Thistle control: a farmer perspective
J. McGufficke, Glen Milne, Jindabyne, New South Wales 2627, Australia.
There are a number of constraints placed on the landholder which affect the type and amount of weed control they are actually able to conduct. During this talk I will discuss a brief history of why thistles have got out of hand on the property. Black thistle was on the property but was not a major problem. This was followed by saffron thistle which was brought in from grain for drought feeding, and there was the odd Scotch thistle which was not a problem at the time. Twenty five years later I am battling a major Scotch thistle problem. Other land holders in the area have also not been as vigilant as perhaps they should have been in battling the problem and even if the problem on my property had been cleared the seeds from neighbouring properties would still have come in either wind blown or by birds etc.
Other constraints include the time needed to battle other noxious weeds such as serrated tussock which is a major problem in the region. Nodding thistle and vipers bugloss are also becoming a problem along with St. Johns wort but not yet African lovegrass (Eragrostis curvula). Another major constraint is the decline in terms of trade.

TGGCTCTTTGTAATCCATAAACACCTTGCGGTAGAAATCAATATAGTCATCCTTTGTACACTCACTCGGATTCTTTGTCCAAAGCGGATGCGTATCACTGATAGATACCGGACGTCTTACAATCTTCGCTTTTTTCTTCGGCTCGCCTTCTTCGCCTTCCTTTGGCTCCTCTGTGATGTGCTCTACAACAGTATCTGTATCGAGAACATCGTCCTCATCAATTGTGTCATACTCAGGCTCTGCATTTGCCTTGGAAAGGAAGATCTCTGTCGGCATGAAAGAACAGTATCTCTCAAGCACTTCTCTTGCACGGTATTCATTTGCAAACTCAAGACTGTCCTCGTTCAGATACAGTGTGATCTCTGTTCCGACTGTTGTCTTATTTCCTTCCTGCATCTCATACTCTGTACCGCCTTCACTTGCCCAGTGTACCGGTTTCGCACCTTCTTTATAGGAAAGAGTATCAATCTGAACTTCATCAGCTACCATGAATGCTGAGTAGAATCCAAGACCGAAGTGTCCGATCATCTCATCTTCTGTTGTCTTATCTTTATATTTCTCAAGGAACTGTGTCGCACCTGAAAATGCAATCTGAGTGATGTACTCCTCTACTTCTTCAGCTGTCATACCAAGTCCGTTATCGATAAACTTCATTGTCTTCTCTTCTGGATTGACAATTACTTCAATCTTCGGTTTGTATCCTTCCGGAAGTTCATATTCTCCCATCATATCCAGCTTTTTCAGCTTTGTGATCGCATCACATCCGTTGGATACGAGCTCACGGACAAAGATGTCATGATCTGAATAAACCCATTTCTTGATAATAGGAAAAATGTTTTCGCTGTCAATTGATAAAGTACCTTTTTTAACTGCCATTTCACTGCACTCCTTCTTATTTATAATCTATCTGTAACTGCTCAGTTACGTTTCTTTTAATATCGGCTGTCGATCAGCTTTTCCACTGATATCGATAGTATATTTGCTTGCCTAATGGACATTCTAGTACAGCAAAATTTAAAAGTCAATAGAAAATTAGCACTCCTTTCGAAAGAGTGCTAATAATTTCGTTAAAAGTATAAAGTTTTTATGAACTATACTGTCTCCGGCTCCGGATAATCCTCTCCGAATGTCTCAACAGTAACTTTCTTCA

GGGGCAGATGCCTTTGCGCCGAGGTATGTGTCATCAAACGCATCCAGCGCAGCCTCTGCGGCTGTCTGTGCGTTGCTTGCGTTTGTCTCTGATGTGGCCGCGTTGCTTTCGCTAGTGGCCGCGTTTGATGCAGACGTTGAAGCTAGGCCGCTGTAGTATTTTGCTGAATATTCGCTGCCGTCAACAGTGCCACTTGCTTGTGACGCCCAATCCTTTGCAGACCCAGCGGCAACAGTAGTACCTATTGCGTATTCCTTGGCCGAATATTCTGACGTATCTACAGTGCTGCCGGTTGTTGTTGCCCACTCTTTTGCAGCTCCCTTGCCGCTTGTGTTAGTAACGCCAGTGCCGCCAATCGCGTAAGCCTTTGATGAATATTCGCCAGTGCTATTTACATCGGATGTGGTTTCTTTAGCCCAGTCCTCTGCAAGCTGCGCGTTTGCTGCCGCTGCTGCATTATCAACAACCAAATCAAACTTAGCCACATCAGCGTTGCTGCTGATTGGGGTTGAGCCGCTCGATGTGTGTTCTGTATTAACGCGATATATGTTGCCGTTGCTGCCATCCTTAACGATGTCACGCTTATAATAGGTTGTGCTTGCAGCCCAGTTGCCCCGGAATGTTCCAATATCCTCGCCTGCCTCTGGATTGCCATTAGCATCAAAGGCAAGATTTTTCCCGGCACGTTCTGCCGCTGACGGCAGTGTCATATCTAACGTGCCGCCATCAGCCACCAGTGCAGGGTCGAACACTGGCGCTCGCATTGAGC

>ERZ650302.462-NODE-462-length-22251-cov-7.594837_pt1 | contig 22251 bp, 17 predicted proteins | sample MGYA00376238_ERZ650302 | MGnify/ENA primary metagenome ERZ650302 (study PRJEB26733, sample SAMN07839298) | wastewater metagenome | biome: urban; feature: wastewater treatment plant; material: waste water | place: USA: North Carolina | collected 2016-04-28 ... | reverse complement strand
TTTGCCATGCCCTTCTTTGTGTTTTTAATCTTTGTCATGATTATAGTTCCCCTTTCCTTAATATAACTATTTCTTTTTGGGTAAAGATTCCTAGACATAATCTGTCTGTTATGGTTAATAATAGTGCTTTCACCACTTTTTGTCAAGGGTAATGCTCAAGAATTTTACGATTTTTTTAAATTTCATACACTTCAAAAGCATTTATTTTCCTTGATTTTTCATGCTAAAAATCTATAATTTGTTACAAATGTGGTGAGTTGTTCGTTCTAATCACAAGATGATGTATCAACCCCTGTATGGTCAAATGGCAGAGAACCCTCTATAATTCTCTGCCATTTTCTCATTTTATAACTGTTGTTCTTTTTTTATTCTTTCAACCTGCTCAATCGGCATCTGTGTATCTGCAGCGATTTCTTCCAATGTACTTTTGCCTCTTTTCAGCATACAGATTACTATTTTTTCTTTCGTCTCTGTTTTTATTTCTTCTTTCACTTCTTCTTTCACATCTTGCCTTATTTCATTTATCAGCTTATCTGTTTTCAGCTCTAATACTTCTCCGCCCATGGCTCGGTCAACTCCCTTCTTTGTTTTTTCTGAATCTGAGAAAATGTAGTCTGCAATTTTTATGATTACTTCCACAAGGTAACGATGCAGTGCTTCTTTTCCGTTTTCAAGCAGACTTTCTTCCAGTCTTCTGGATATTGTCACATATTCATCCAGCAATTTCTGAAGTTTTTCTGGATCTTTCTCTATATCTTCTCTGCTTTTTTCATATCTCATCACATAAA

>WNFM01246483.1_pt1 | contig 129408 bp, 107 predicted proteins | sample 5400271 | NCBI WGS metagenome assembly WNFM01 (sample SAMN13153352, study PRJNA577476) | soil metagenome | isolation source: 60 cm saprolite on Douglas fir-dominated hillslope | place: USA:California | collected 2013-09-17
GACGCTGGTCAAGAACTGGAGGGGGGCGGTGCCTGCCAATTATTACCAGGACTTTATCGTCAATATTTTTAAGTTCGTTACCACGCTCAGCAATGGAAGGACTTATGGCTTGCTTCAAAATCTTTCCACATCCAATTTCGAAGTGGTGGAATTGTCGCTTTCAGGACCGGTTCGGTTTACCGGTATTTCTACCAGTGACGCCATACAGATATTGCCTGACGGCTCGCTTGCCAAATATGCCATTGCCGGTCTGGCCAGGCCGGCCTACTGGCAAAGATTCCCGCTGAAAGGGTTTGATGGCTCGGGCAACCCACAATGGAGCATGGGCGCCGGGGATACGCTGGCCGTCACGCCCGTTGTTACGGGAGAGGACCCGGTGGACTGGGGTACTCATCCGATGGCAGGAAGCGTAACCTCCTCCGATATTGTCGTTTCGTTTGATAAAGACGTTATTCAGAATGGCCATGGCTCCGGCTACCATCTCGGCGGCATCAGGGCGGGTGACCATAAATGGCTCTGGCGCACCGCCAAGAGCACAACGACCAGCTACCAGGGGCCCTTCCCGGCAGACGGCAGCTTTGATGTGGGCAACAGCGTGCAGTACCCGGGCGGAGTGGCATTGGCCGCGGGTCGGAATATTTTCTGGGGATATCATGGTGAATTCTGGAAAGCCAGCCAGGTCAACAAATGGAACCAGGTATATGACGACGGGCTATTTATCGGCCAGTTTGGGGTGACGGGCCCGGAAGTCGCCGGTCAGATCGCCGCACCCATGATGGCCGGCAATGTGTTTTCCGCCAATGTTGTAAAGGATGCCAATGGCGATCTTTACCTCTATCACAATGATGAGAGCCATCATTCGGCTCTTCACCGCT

In the past I was able to employ a Station hand, then that was reduced to a casual hand, now I am battling to afford even casual labour and am now operating a one man 2700 acre property of mainly non-arable tableland country. Spraying has been conducted on open basalt country ten years ago and again there was no co-ordinated response from neighbours which raises the question of why persist when its still on the fence line all around you. Another land holder on a larger operation was conducting an annual aerial spray and concluded it was ineffective, repetitious and expensive. This lead to a number of financial contributions being made to the biological control program from various people in the district.
Plant Protection Quarterly (1996) 11 (Supplement 2) 281.